Structural and Multidisciplinary Optimiztion, 29(6):432-444

Authors: Jaroslaw Sobieszczanski-Sobieski and Gerhard Venter
Publication Date: June 2005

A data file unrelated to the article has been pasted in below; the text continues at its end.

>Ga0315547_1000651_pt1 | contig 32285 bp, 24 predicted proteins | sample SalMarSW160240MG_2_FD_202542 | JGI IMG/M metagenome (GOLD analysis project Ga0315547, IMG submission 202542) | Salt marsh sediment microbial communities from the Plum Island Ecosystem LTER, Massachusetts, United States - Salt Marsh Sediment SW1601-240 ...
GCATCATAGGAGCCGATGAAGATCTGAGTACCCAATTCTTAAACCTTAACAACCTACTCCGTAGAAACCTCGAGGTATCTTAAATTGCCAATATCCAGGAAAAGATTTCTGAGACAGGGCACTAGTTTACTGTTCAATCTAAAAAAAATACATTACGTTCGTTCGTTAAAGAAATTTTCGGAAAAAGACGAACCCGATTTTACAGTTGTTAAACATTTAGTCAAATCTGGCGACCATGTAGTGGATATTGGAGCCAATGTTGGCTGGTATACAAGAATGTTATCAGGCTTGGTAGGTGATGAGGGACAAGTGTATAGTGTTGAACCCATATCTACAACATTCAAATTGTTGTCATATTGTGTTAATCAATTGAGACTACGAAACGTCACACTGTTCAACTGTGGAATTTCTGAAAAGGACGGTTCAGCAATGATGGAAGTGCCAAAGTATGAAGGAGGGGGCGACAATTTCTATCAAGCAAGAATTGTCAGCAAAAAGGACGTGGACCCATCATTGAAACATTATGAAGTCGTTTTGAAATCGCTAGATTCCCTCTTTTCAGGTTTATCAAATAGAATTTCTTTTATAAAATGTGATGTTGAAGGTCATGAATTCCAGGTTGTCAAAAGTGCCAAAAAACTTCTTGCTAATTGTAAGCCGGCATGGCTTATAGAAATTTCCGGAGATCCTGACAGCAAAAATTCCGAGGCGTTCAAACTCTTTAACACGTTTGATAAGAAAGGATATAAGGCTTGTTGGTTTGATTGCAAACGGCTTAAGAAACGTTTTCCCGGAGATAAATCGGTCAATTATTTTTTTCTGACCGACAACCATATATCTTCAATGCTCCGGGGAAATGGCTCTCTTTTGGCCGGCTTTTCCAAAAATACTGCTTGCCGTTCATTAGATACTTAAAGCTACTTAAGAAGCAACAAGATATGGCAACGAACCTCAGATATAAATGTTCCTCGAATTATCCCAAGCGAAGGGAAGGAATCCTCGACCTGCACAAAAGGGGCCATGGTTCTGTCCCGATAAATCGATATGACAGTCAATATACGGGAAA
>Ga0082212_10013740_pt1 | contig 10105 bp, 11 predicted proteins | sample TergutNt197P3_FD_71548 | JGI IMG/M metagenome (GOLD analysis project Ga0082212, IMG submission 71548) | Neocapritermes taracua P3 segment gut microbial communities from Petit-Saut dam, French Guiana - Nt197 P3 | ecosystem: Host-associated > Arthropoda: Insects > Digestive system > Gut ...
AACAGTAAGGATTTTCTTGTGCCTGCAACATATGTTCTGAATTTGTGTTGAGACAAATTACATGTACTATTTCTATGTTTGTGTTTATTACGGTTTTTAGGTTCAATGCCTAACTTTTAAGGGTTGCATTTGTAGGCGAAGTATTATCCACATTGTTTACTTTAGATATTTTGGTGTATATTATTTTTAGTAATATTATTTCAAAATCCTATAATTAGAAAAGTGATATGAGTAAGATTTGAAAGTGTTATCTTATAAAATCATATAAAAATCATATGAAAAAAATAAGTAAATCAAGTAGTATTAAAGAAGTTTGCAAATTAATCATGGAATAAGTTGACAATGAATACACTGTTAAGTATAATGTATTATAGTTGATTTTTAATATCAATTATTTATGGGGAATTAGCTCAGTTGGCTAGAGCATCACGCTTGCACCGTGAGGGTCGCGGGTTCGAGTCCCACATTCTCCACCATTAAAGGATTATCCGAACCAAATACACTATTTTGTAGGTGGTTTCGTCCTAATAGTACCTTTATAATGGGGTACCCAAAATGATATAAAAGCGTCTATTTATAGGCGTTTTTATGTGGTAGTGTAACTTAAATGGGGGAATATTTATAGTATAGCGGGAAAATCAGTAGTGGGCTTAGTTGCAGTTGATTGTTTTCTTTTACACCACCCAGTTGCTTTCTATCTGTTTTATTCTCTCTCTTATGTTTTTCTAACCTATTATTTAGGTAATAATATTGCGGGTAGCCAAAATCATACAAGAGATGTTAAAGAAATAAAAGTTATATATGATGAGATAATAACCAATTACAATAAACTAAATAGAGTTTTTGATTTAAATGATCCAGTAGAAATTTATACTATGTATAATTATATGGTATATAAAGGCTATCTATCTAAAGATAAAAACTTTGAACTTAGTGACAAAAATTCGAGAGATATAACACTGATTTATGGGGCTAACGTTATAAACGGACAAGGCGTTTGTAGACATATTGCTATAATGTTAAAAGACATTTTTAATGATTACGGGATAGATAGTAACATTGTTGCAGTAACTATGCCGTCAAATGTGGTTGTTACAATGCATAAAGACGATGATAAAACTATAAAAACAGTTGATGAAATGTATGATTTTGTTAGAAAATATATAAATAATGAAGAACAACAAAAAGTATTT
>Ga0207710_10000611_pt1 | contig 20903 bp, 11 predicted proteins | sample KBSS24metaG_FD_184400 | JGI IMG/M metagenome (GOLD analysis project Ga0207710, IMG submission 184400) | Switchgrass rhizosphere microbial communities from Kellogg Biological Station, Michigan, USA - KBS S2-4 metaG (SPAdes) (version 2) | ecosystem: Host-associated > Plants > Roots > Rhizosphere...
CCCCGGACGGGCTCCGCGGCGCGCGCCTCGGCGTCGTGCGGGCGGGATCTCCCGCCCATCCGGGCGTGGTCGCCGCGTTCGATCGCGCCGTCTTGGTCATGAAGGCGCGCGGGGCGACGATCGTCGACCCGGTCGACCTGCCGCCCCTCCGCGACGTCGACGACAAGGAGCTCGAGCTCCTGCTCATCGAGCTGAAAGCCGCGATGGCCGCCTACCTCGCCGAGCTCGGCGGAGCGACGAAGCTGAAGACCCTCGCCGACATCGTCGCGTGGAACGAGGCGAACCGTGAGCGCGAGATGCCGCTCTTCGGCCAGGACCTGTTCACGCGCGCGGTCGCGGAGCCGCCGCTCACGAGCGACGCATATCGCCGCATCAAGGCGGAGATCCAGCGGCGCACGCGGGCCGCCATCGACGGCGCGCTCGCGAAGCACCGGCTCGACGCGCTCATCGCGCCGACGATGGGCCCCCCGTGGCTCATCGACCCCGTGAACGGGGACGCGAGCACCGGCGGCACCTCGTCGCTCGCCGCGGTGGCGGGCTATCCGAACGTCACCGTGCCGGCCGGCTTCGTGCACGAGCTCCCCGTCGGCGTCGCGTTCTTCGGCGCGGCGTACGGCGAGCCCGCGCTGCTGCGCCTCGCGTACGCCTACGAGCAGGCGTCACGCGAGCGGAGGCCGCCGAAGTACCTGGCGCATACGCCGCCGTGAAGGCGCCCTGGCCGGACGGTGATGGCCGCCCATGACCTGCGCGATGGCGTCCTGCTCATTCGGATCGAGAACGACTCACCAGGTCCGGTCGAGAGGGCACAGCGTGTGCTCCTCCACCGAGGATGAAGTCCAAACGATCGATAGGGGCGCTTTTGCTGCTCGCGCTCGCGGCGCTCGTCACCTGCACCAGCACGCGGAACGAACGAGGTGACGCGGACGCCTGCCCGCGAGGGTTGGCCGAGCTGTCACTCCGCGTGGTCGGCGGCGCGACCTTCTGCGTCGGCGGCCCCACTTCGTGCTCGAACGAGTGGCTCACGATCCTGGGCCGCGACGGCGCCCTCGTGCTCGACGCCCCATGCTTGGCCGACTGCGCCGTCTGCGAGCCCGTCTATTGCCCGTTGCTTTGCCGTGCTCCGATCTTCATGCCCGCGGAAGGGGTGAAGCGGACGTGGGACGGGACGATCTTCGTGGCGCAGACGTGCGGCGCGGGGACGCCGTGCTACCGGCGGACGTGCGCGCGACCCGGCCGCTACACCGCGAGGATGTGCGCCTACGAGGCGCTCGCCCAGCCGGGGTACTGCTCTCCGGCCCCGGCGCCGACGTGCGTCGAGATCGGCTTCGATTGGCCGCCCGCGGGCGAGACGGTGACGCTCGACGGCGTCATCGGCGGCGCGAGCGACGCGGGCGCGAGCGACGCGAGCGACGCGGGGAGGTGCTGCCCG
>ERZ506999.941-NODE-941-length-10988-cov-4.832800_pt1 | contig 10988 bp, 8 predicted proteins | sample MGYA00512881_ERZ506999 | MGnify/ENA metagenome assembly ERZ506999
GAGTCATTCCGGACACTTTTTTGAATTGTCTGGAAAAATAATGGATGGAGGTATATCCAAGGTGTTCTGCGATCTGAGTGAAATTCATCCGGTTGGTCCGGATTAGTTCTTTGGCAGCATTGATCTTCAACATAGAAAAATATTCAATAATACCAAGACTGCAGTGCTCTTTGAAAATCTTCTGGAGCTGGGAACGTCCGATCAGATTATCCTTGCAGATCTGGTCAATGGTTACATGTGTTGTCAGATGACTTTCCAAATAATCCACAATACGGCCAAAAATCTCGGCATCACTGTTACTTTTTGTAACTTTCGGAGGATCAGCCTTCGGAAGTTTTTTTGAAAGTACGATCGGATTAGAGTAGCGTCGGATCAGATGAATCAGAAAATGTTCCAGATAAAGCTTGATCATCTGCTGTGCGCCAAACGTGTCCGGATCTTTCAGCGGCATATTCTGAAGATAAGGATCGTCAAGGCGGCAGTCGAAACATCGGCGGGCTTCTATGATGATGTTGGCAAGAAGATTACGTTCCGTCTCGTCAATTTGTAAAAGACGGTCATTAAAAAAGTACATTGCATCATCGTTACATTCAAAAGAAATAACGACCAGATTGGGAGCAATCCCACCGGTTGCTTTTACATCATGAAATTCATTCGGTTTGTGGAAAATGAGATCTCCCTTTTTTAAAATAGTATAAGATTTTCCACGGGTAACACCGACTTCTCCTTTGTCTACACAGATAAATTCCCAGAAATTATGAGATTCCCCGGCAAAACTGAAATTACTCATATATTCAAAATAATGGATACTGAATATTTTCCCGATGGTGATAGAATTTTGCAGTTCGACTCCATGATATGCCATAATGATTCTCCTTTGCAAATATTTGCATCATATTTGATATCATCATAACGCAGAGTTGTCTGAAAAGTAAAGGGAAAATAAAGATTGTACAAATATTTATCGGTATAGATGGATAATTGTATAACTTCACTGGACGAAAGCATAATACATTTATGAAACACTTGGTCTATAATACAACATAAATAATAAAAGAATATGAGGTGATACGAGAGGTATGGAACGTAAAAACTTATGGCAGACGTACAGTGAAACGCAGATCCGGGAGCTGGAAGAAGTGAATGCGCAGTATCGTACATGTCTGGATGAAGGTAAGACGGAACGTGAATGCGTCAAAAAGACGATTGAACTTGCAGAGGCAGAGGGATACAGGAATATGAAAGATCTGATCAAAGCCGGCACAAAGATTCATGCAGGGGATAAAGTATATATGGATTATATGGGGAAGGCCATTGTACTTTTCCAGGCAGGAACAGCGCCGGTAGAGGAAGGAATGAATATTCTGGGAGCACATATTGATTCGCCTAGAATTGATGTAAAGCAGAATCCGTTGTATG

Commonly available optimization methods typically produce a single optimal design as a constrained minimum of a particular objective function. However, in engineering design practice it is quite often important to explore as much of the design space as possible, with respect to many attributes, to discover what behaviors are possible and not possible within the initially adopted design concept. This paper shows that the very simple method of the sum of weighted objectives is useful for such exploration. By geometrical argument it is demonstrated that if every weighting coefficient is allowed to change its magnitude and its sign then the method returns a set of designs that are all feasible, diverse in their attributes,and include the Pareto and non-Pareto solutions, at least for convex cases. Numerical examples in the paper include the case of an aircraft wing structural box with thousands of degrees of freedom and constraints, and over 100 design variables, whose attributes are structural mass, volume, displacement, and frequency. The weighted coefficients method is inherently suitable for parallel, coarse-grained implementation that enables exploration of the design space in the elapsed time of a single structural optimization.